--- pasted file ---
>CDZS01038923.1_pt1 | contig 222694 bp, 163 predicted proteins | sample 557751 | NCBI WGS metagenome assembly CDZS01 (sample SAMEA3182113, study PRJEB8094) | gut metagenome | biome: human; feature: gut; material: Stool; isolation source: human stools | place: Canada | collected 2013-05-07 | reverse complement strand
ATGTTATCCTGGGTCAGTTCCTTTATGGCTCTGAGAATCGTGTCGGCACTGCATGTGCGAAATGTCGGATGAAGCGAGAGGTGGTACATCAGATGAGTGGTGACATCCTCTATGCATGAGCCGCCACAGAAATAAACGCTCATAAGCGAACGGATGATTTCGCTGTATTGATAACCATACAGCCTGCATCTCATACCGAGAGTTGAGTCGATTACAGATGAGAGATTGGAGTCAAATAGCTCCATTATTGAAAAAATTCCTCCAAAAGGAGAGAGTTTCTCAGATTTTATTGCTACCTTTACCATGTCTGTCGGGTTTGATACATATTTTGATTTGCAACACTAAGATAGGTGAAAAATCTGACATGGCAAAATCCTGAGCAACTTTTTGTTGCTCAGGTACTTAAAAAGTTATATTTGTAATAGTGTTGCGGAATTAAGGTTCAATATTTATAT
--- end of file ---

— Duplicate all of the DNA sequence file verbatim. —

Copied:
>CDZS01038923.1_pt1 | contig 222694 bp, 163 predicted proteins | sample 557751 | NCBI WGS metagenome assembly CDZS01 (sample SAMEA3182113, study PRJEB8094) | gut metagenome | biome: human; feature: gut; material: Stool; isolation source: human stools | place: Canada | collected 2013-05-07 | reverse complement strand
ATGTTATCCTGGGTCAGTTCCTTTATGGCTCTGAGAATCGTGTCGGCACTGCATGTGCGAAATGTCGGATGAAGCGAGAGGTGGTACATCAGATGAGTGGTGACATCCTCTATGCATGAGCCGCCACAGAAATAAACGCTCATAAGCGAACGGATGATTTCGCTGTATTGATAACCATACAGCCTGCATCTCATACCGAGAGTTGAGTCGATTACAGATGAGAGATTGGAGTCAAATAGCTCCATTATTGAAAAAATTCCTCCAAAAGGAGAGAGTTTCTCAGATTTTATTGCTACCTTTACCATGTCTGTCGGGTTTGATACATATTTTGATTTGCAACACTAAGATAGGTGAAAAATCTGACATGGCAAAATCCTGAGCAACTTTTTGTTGCTCAGGTACTTAAAAAGTTATATTTGTAATAGTGTTGCGGAATTAAGGTTCAATATTTATAT